Global strategy for the diagnosis, management, and prevention of chronic obstructive pulmonary disease: GOLD executive summary

Klaus F. Rabe, Suzanne Hurd, Antonio Anzueto, Peter J. Barnes, Sonia A. Buist, Peter Calverley, Yoshinosuke Fukuchi, Christine Jenkins, Roberto Rodriguez-Roisin, Chris Van Weel, Jan Zielinski

Research output: Contribution to journalReview article

4110 Scopus citations

Abstract

Chronic obstructive pulmonary disease (COPD) remains a major public health problem. It is the fourth leading cause of chronic morbidity and mortality in the United States, and is projected to rank fifth in 2020 in burden of disease worldwide, according to a study published by the World Bank/World Health Organization. Yet, COPD remains relatively unknown or ignored by the public as well as public health and government officials. In 1998, in an effort to bring more attention to COPD, its management, and its prevention, a committed group of scientists encouraged the U.S. National Heart, Lung, and Blood Institute and the World Health Organization to form the Global Initiative for Chronic Obstructive Lung Disease (GOLD). Among the important objectives of GOLD are to increase awareness of COPD and to help the millions of people who suffer from this disease and die prematurely of it or its complications. The first step in the GOLD program was to prepare a consensus report, Global Strategy for the Diagnosis, Management, and Prevention of COPD, published in 2001. The present, newly revised document follows the same format as the original consensus report, but has been updated to reflect the many publications on COPD that have appeared. GOLD national leaders, a network of international experts, have initiated investigations of the causes and prevalence of COPD in their countries, and developed innovative approaches for the dissemination and implementation of COPD management guidelines. We appreciate the enormous amount of work the GOLD national leaders have done on behalf of their patients with COPD. Despite the achievements in the 5 years since the GOLD report was originally published, considerable additional work is ahead of us if we are to control this major public health problem. The GOLD initiative will continue to bring COPD to the attention of governments, public health officials, health care workers, and the general public, but a concerted effort by all involved in health care will be necessary.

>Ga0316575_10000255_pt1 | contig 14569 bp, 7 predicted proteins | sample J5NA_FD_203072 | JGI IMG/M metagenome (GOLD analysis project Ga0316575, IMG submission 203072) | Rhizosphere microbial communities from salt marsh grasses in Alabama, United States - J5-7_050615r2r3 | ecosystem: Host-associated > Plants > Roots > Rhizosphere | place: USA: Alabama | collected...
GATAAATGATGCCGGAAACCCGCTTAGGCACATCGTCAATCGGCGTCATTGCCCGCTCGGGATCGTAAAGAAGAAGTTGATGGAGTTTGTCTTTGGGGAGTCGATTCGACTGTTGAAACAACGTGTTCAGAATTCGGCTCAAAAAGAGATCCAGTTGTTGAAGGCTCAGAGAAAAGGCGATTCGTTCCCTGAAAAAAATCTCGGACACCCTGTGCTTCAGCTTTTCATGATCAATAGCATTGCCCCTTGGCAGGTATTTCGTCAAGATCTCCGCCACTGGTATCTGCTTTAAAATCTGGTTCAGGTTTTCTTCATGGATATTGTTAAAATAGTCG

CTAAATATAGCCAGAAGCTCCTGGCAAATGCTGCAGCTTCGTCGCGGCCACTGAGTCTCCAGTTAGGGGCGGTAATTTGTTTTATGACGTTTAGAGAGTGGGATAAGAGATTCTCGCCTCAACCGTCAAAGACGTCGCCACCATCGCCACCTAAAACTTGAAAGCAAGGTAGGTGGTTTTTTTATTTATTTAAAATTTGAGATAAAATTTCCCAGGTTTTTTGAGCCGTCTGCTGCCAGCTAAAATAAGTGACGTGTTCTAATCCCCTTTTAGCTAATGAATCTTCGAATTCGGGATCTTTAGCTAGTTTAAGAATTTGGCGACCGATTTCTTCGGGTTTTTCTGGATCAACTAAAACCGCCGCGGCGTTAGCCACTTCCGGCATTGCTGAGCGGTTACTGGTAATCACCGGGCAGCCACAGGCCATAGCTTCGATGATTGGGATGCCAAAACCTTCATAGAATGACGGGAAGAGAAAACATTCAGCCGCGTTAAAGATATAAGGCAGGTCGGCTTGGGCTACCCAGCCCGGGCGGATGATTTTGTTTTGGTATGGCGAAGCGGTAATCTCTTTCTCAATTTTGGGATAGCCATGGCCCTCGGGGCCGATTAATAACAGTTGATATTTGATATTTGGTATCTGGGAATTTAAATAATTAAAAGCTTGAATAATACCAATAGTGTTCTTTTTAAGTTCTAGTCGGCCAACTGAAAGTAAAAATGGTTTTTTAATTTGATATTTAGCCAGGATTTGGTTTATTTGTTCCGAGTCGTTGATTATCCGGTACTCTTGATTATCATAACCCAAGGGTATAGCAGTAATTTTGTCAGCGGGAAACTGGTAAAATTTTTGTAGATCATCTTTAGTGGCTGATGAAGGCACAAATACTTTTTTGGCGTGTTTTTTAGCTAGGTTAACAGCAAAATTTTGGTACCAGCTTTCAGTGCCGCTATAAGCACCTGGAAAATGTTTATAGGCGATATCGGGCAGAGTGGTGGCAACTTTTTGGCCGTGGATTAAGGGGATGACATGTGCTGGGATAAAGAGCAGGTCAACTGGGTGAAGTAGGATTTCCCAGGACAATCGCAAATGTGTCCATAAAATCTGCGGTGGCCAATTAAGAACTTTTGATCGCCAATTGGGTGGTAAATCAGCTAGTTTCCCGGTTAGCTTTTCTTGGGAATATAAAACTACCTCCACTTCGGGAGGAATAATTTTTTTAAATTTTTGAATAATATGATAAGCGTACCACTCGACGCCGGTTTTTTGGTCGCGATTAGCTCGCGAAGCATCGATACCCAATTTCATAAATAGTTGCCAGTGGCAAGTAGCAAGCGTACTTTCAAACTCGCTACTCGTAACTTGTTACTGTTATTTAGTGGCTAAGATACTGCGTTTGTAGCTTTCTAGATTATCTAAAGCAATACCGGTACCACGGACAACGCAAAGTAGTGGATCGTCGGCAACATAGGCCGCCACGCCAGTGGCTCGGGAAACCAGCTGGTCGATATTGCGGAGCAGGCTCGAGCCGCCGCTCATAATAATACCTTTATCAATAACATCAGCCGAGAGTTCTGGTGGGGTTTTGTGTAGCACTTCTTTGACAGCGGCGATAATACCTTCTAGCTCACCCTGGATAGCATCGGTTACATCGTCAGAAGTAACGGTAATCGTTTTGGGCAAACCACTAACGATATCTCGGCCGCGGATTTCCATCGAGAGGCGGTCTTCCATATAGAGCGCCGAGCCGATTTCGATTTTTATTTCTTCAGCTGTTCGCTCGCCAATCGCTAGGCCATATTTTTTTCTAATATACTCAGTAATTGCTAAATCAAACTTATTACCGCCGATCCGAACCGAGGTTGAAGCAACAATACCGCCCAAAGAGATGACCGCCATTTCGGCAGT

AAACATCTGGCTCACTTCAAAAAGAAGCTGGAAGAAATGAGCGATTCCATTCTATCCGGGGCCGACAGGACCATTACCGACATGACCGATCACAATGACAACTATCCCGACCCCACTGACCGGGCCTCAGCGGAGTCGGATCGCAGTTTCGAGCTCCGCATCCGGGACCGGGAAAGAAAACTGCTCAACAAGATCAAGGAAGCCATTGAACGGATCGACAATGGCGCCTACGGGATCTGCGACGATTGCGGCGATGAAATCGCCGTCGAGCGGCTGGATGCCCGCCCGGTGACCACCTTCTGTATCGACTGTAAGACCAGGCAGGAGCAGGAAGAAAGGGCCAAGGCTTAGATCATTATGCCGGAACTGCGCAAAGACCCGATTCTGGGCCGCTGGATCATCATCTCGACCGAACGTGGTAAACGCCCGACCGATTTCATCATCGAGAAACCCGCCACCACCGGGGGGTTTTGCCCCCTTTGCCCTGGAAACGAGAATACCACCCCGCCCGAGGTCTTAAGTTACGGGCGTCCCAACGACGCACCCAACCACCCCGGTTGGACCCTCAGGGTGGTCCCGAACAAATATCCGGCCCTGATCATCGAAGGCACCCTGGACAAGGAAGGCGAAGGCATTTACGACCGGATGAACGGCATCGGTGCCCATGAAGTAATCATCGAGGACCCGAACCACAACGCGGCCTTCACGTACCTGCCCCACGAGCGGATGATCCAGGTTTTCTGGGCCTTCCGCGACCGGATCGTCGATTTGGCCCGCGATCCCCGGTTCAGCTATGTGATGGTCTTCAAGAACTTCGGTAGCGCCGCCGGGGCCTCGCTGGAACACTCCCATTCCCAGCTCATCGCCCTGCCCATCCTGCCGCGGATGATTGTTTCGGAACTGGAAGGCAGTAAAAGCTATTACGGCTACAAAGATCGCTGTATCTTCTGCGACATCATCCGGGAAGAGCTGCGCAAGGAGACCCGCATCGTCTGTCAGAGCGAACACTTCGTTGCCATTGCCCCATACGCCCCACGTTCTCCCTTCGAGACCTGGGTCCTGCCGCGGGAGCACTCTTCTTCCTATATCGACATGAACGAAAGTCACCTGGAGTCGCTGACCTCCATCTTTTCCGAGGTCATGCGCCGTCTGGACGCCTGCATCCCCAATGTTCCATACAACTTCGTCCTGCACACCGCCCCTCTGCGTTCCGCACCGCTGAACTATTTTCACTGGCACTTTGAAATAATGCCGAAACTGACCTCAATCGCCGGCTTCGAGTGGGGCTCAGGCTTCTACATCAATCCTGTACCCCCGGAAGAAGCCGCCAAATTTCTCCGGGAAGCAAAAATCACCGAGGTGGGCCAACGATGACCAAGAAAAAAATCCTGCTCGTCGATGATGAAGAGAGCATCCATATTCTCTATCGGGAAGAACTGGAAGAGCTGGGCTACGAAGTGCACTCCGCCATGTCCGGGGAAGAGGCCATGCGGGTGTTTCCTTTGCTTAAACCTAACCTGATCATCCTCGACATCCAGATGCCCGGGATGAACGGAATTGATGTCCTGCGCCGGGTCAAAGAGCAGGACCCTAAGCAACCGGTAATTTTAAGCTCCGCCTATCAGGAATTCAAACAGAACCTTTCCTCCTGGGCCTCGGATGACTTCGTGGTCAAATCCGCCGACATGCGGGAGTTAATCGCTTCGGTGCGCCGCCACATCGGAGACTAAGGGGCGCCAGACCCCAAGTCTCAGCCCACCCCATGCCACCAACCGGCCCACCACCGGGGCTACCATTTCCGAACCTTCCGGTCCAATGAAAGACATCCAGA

Original languageEnglish (US)
Pages (from-to)532-555
Number of pages24
JournalAmerican Journal of Respiratory and Critical Care Medicine
Volume176
Issue number6
DOIs
StatePublished - Sep 15 2007

Keywords

  • COPD
  • Chronic disease
  • Guidelines
  • Human

ASJC Scopus subject areas

  • Pulmonary and Respiratory Medicine
  • Critical Care and Intensive Care Medicine

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